The Organ of the Cathedral of Christ the King – Johannesburg

By Dr. U. V. Schneider (Lecturer in music at the University of the Witwatersrand, Johannesburg)

The Organ Of the Cathedral of Christ the King

The specification of the new organ of the Cathedral of Christ the King, has been drawn up by the present writer in consultation with the representatives of the firm of Cooper, Gill and Tomkins, Johannesburg, who have been awarded the contract to build the instrument.

Incorporated in the new organ is the instrument formerly in the Pro-Cathedral of The Immaculate Conception, Kerk Street. This two-manual and pedal organ was built by the renowned firm of W. Hill and Son, London, and erected in the Pro-Cathedral in June, 1897 In 2 certain Sydney Smith, who, although rather a Jack-of-all-trades, was connected with several Johannesburg organs in the days before the establishment of Messrs. Cooper, Gill and Tomkins’ Johannesburg branch. The total cost of the instrument was £838.12.6. A similar instrument would be valued at approximately £3,800 today.

The organ had an attached draw-stop console and the action was tracker. The late Mr. A. V. Alien of Messrs. Cooper, Gill and Tomkins replaced the hand blower with an electric motor in 1908 and the same firm electrified the action entirely in 1948 when a detached stop-key console was installed and the compass of the pedal Bourdon 16′ was extended in order to provide an eight-foot Flute extension. This latter work was carried out by Mr. W. Tozer, the present managing-director of Messrs. Cooper, Gill and Tomkins in Johannesburg.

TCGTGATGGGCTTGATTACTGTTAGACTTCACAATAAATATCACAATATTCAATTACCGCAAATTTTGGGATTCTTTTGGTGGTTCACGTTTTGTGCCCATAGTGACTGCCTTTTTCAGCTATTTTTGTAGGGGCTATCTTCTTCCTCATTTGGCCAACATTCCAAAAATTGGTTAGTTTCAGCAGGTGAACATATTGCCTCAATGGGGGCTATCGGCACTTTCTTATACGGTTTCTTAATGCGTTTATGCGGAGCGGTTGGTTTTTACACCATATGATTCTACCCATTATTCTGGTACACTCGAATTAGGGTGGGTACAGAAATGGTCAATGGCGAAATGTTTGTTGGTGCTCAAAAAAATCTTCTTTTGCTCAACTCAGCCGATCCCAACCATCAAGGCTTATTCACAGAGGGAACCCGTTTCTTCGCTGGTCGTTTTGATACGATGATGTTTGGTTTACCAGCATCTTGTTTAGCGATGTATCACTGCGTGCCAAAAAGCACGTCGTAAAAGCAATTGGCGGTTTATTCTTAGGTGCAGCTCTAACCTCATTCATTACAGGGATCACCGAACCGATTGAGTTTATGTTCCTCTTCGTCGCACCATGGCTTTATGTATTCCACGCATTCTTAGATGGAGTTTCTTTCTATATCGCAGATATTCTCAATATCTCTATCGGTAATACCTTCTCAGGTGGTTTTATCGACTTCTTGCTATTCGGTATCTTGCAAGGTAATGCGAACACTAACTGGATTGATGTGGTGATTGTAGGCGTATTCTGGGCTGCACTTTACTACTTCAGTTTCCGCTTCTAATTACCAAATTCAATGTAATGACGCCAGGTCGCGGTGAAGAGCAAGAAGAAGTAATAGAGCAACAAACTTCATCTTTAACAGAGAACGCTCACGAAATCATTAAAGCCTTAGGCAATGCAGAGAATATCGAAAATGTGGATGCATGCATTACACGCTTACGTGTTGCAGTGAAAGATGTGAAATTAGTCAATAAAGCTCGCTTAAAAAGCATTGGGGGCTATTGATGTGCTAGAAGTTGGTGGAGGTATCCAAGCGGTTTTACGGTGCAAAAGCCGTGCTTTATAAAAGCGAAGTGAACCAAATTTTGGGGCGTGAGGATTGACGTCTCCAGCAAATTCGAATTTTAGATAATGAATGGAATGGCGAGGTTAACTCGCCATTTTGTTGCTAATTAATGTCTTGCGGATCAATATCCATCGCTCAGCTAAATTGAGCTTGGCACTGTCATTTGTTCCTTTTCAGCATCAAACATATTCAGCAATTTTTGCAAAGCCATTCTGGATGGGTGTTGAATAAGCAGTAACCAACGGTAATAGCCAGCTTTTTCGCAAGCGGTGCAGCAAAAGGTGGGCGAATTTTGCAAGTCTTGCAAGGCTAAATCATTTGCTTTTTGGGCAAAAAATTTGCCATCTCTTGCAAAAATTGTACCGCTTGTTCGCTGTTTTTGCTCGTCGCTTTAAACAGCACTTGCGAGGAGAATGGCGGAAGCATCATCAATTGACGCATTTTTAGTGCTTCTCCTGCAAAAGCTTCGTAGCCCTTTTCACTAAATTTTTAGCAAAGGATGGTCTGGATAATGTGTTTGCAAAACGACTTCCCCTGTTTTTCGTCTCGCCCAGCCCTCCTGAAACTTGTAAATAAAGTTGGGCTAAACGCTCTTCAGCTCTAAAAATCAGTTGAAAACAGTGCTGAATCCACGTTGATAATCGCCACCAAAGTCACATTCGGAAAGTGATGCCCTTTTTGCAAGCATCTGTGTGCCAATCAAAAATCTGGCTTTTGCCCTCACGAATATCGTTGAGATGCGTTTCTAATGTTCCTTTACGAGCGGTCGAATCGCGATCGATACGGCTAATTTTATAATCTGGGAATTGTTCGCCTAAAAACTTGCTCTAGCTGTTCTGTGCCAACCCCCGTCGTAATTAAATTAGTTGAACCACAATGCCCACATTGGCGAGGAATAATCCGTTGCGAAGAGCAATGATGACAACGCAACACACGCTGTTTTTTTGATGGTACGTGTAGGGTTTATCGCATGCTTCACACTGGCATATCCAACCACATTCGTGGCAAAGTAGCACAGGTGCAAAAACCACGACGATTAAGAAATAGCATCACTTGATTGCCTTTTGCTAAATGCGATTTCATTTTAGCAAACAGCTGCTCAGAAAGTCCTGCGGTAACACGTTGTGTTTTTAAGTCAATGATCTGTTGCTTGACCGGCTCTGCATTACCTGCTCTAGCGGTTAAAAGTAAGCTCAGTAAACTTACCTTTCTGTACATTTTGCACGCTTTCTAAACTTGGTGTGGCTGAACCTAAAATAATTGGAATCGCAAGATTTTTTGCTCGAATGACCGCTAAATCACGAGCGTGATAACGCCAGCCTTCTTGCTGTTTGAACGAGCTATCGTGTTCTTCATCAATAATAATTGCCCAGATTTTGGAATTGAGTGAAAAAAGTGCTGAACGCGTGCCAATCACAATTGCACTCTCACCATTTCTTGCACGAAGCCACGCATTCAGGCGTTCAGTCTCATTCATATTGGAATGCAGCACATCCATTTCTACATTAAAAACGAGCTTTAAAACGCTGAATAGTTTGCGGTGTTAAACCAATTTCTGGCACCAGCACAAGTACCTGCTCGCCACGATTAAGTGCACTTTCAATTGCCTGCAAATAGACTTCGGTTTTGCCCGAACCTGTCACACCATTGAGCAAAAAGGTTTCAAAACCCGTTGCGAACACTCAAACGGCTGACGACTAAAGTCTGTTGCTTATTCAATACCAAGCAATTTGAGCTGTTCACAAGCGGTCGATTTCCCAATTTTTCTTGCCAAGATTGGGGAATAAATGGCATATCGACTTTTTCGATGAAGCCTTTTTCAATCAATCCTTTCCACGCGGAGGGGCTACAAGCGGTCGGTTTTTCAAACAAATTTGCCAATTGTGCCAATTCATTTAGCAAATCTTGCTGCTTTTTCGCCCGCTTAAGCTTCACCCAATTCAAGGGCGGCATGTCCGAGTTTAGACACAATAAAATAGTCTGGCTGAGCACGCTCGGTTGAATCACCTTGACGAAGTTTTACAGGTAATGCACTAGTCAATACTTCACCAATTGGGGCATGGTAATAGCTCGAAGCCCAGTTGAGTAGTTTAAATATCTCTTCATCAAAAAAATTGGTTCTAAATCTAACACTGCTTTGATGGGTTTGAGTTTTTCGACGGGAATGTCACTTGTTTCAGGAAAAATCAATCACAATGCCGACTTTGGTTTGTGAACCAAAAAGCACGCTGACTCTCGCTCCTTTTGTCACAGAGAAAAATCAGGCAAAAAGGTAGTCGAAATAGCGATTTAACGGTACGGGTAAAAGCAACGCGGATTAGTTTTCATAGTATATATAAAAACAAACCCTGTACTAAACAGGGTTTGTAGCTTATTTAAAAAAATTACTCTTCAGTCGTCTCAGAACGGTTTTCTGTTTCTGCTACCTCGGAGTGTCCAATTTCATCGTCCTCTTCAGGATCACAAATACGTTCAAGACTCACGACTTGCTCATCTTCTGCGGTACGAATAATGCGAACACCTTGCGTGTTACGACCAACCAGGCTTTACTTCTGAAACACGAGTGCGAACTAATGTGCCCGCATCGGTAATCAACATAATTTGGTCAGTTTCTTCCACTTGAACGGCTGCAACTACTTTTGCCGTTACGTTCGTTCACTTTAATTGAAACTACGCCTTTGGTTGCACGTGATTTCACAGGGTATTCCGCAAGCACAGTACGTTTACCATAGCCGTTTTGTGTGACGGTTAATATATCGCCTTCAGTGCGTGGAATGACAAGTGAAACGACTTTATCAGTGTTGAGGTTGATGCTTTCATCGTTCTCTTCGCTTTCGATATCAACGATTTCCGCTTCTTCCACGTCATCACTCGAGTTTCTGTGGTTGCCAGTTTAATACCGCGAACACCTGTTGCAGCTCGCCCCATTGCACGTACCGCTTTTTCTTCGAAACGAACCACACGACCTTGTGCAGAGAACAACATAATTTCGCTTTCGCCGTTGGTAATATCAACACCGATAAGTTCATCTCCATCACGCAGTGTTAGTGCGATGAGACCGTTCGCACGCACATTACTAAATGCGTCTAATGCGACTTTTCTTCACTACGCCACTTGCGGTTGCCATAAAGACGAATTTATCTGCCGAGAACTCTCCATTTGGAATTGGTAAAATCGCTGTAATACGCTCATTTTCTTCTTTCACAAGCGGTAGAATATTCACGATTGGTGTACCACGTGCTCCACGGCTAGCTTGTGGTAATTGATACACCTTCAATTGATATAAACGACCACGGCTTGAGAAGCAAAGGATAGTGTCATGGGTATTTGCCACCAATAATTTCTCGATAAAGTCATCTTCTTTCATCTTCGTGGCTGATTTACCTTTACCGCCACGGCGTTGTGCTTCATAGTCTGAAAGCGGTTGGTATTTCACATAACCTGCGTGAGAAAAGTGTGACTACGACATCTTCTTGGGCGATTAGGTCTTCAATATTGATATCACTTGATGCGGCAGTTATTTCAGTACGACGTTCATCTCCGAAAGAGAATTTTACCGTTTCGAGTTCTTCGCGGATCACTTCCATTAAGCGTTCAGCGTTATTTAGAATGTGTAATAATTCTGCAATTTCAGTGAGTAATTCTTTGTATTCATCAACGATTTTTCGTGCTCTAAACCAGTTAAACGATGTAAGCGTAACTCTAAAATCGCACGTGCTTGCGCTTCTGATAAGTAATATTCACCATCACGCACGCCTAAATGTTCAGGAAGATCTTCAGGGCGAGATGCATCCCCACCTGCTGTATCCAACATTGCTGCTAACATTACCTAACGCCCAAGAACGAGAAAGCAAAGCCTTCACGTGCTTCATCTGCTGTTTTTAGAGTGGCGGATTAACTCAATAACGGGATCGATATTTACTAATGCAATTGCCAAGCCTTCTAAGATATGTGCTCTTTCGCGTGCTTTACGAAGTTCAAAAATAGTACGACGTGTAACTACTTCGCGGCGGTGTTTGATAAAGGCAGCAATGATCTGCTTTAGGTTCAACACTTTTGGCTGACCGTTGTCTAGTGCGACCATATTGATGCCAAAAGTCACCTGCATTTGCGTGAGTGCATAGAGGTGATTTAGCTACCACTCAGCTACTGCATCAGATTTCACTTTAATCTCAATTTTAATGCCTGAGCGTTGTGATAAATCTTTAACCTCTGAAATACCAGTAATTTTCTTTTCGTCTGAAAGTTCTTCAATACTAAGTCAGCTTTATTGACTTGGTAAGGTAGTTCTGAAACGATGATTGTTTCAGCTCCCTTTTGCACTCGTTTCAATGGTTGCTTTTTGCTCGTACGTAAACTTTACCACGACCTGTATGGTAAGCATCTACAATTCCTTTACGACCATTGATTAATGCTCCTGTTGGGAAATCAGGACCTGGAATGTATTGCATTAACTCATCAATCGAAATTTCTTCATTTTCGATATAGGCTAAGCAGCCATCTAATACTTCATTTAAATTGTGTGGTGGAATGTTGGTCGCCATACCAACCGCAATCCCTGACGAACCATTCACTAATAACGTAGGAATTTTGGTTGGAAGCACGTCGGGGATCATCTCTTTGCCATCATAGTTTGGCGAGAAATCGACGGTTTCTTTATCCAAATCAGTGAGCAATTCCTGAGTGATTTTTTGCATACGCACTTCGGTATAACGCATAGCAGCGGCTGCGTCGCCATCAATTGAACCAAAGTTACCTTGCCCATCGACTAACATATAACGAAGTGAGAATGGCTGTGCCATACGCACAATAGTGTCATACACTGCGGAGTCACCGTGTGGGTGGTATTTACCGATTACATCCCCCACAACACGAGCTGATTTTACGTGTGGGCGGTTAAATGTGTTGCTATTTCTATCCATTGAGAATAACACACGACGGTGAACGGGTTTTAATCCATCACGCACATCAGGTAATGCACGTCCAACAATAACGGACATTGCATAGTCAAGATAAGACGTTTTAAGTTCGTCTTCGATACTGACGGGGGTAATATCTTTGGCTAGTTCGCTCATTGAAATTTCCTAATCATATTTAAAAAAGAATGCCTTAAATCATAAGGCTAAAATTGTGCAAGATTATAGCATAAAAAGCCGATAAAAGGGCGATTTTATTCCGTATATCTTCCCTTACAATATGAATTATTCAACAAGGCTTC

When the matter of an organ for the new Cathedral arose this old Hill organ was examined and all the stops found to be of fine quality. With the exception of the Great Open Diapason 8′ all the pipes have been revoked and have found a new home in the Cathedral of Christ the King, where they provide a link with the old Pro-Cathedral.

The new Cathedral is a large building capable of seating some fifteen-hundred people. An instrument of considerable size was therefore found to be necessary.

The organ will be most often used to provide an accompaniment, and to lead the singing of a choir and large congregation. Its three divisions of Positif (unenclosed), Great (unenclosed) and Swell (enclosed), with appropriate pedal have been designed primarily with a view to providing suitable accompanimental registers of all dynamics and as wide a range of tonal variety as possible.

The organ is placed at the ecclesiastical West of the Cathedral on a large gallery where the case of Great Open Diapason pipes looks very fine indeed. The Positif is built out in front of the Great where it can speak unimpeded and to the best advantage. The organ contains a total of 2,527 speaking pipes. The entire action is electric and the detached three-manual draw-stop console is placed on the front of the gallery thus enabling the organist to hear the organ and conduct the choir which will be seated between the console and organ.

The cost of rebuilding the organ in the new Cathedral has been borne by Mr. and Mrs. Charles Engelhard in memory of Mr. Guy L. A. Brian.